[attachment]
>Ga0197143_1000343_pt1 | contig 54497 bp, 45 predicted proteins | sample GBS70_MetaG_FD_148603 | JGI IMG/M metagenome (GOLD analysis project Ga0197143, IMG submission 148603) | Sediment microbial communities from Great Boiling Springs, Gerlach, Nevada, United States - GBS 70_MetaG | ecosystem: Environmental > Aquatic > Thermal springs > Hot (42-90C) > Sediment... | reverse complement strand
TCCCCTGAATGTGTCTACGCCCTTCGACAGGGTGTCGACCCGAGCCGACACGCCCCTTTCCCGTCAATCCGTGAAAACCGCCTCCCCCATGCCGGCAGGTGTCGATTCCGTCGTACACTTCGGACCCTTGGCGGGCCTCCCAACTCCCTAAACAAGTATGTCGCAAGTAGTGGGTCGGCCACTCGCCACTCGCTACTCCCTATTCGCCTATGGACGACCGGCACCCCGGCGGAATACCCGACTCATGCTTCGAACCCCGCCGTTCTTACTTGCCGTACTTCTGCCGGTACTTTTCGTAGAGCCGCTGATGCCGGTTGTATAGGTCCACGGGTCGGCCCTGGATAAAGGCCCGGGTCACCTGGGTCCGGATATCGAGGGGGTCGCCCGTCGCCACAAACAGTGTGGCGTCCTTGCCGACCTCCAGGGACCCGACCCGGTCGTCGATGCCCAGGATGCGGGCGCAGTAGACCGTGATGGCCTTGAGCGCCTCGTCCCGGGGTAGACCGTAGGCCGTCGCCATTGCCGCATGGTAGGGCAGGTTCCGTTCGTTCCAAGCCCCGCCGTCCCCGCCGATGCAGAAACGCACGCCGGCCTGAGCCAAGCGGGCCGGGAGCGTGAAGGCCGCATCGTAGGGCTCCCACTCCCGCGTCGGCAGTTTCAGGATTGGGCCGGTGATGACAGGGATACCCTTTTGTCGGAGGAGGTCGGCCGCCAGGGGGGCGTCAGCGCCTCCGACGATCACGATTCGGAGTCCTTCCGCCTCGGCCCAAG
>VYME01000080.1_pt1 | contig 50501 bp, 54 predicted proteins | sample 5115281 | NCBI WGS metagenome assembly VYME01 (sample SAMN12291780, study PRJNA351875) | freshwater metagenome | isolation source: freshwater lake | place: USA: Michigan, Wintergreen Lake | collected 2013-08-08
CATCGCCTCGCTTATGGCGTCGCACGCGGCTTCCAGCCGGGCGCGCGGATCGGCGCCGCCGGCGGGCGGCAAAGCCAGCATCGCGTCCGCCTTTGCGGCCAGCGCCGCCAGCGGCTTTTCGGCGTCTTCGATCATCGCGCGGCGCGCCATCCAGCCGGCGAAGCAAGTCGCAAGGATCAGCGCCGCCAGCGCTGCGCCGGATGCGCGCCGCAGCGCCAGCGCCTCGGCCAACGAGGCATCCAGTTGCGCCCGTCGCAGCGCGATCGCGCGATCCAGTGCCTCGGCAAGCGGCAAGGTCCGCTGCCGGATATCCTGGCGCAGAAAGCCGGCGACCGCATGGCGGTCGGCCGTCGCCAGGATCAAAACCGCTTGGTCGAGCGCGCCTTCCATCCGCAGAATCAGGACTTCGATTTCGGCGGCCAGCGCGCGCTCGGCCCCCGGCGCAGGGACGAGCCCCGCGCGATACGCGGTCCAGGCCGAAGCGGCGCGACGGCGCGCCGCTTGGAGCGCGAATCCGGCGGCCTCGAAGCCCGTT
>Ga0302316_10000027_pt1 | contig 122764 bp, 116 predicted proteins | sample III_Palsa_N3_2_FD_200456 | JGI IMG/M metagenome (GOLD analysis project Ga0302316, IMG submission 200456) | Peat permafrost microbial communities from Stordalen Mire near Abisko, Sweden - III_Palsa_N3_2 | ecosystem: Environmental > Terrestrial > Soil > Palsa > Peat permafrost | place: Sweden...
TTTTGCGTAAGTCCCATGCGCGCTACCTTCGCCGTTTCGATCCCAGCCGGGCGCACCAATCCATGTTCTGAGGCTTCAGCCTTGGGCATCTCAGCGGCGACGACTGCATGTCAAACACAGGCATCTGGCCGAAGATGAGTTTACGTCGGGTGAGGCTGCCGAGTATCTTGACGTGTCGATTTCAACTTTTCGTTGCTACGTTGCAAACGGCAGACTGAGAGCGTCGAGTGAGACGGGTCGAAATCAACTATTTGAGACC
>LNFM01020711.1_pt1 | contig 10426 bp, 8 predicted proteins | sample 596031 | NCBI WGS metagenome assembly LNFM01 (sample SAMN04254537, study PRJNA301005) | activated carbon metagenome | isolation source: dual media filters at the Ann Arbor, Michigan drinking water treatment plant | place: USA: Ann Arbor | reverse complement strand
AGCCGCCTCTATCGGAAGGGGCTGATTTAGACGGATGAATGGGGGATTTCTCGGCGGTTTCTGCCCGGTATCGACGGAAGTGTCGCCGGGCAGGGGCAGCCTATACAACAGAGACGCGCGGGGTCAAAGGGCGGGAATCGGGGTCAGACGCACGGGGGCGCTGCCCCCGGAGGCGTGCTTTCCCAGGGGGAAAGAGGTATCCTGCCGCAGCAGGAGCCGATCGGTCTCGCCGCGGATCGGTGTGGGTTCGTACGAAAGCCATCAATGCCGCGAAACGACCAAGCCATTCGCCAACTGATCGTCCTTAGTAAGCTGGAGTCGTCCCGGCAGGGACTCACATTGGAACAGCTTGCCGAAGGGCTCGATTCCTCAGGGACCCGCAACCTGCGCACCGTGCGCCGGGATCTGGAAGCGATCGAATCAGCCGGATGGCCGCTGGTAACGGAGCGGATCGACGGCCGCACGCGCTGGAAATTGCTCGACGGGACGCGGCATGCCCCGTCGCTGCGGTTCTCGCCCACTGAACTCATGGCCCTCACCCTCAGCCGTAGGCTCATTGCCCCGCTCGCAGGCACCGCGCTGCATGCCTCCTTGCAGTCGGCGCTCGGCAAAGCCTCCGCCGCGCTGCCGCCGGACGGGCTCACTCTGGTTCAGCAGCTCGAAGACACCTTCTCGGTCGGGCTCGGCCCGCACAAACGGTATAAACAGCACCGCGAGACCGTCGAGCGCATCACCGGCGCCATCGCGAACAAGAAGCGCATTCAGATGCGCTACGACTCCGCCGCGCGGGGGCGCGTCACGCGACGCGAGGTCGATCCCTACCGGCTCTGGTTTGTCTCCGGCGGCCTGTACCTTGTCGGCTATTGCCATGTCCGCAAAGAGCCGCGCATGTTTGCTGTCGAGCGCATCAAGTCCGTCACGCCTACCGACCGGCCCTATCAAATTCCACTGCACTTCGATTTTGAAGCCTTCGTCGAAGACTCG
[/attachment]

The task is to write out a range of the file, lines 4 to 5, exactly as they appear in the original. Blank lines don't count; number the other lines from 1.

CATCGCCTCGCTTATGGCGTCGCACGCGGCTTCCAGCCGGGCGCGCGGATCGGCGCCGCCGGCGGGCGGCAAAGCCAGCATCGCGTCCGCCTTTGCGGCCAGCGCCGCCAGCGGCTTTTCGGCGTCTTCGATCATCGCGCGGCGCGCCATCCAGCCGGCGAAGCAAGTCGCAAGGATCAGCGCCGCCAGCGCTGCGCCGGATGCGCGCCGCAGCGCCAGCGCCTCGGCCAACGAGGCATCCAGTTGCGCCCGTCGCAGCGCGATCGCGCGATCCAGTGCCTCGGCAAGCGGCAAGGTCCGCTGCCGGATATCCTGGCGCAGAAAGCCGGCGACCGCATGGCGGTCGGCCGTCGCCAGGATCAAAACCGCTTGGTCGAGCGCGCCTTCCATCCGCAGAATCAGGACTTCGATTTCGGCGGCCAGCGCGCGCTCGGCCCCCGGCGCAGGGACGAGCCCCGCGCGATACGCGGTCCAGGCCGAAGCGGCGCGACGGCGCGCCGCTTGGAGCGCGAATCCGGCGGCCTCGAAGCCCGTT
>Ga0302316_10000027_pt1 | contig 122764 bp, 116 predicted proteins | sample III_Palsa_N3_2_FD_200456 | JGI IMG/M metagenome (GOLD analysis project Ga0302316, IMG submission 200456) | Peat permafrost microbial communities from Stordalen Mire near Abisko, Sweden - III_Palsa_N3_2 | ecosystem: Environmental > Terrestrial > Soil > Palsa > Peat permafrost | place: Sweden...